Similar to Meta-owned WhatsApp, the company’s other main endeavour, Facebook Messenger, is poised to soon transition to end-to-end encryption by default. The company is currently testing out the privacy feature on Messenger, as announced in a recent press release.
If end-to-end encryption were to roll out for Messenger, only the sender of the message and the receiver would be able to view it, taking away the ability of even Facebook itself to view the content of chats.
The news is kind of ironic, as it comes only a day after Facebook handed over a mother and daughter’s abortion-related chat history to the police. Facebook experienced public outcry in response to the news, though it said that the contents of the chat were unknown to the company. “We received valid legal warrants from local law enforcement on June 7, before the Supreme Court’s decision in Dobbs v. Jackson Women’s Health Organization. The warrants did not mention abortion at all,” wrote the company.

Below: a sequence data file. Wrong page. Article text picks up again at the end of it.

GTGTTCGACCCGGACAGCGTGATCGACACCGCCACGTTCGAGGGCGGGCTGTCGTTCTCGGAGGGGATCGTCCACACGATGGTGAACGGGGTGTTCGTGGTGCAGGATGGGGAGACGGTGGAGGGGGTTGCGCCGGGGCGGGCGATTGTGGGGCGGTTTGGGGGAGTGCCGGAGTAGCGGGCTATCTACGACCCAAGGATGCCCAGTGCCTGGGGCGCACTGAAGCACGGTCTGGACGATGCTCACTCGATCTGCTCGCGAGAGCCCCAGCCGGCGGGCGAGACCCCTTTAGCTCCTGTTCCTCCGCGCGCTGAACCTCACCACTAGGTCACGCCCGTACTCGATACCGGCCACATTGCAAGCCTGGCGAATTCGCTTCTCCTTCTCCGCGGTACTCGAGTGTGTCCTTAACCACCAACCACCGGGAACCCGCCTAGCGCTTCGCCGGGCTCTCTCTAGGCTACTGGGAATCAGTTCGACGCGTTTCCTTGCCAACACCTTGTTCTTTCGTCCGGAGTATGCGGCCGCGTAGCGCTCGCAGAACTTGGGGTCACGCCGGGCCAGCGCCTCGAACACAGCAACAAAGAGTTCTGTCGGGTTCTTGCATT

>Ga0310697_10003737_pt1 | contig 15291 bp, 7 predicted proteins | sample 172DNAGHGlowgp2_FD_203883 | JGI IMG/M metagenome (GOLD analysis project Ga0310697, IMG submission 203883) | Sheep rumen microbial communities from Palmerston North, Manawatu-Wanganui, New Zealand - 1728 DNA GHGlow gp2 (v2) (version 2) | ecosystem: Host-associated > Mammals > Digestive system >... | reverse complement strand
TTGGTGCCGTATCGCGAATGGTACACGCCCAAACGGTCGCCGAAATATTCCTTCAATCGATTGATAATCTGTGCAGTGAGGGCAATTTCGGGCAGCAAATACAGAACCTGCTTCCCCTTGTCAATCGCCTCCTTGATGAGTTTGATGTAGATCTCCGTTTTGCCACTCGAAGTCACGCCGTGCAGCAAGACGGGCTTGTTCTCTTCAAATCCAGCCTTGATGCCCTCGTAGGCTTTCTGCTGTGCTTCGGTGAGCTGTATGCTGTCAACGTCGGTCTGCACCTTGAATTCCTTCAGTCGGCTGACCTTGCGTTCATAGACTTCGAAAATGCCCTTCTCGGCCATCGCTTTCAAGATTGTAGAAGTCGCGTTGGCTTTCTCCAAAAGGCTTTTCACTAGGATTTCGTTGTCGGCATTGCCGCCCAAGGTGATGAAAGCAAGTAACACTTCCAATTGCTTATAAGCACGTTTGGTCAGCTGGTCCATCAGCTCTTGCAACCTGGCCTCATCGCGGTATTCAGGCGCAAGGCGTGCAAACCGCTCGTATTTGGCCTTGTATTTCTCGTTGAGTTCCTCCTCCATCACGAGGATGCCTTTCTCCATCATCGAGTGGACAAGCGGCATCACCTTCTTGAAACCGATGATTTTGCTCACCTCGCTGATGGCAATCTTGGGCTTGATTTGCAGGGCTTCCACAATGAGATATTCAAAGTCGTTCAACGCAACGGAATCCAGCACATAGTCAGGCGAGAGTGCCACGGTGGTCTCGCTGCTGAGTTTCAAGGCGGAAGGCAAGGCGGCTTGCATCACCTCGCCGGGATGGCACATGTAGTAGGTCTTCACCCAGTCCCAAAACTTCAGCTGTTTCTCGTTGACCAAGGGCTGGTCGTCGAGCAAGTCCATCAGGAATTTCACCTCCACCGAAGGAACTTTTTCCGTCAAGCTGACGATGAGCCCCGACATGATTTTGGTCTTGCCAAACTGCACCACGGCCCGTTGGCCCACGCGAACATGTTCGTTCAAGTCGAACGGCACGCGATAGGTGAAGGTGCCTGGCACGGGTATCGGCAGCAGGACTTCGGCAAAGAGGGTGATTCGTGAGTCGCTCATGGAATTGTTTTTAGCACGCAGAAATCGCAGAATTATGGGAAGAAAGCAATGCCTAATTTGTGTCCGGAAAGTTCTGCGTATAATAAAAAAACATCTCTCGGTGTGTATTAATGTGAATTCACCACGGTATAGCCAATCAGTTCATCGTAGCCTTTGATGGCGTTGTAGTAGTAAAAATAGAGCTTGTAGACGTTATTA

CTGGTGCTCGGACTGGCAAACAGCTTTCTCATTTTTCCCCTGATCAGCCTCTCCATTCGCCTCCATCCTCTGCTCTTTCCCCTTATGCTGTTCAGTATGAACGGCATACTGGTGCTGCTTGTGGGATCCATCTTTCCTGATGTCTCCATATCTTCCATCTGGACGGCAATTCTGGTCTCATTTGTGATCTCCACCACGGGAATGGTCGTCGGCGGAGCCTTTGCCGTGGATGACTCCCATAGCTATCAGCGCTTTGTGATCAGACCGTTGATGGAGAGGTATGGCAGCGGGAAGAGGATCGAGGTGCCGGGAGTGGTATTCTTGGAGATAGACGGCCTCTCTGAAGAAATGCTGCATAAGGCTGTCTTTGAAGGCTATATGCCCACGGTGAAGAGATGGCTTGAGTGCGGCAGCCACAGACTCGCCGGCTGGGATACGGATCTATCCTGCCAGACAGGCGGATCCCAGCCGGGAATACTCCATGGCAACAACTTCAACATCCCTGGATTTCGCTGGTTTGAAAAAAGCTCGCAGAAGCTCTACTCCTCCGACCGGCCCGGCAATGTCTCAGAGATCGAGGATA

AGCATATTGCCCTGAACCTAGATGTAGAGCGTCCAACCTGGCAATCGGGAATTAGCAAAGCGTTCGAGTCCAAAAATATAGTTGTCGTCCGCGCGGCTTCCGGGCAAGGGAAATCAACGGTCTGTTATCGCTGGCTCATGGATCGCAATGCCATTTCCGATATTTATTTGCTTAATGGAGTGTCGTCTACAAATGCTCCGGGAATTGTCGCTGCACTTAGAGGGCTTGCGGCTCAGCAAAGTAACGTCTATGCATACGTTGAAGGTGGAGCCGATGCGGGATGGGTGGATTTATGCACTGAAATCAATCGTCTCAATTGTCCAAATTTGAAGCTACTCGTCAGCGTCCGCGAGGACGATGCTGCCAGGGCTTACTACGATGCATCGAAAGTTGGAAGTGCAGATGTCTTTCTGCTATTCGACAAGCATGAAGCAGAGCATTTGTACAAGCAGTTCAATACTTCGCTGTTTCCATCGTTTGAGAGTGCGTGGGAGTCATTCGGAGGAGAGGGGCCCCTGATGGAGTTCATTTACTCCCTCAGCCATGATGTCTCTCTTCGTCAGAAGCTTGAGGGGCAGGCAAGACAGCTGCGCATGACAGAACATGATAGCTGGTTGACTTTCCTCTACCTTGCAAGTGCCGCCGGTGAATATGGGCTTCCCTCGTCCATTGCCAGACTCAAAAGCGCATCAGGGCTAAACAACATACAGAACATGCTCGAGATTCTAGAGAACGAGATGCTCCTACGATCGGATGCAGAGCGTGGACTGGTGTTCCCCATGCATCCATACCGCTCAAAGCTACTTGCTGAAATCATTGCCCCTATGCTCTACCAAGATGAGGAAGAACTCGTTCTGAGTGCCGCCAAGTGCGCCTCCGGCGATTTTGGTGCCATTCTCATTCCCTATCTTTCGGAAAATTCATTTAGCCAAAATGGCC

In addition to end-to-end encryption, Facebook is also testing out a “secure storage feature” to back up encrypted messages on the cloud, and allow it to be transferred between devices. “As with end-to-end encrypted chats, secure storage means that we won’t have access to your messages, unless you choose to report them to us,” wrote the company. “Secure storage will be the default way to protect the history of your end-to-end encrypted conversations on Messenger, and you’ll have multiple options for restoring your messages if you choose to do so.”
Users would be able to access their encrypted chat history either through a PIN or a generated code, and keeping it safe would be the user’s responsibility. Facebook said it is testing out secure storage this week on Android and iOS.
Other announcements include syncing deleted messages across devices, the removal of vanish mode on Messenger, expanded chat features on Instagram and more. Read the company’s news release here.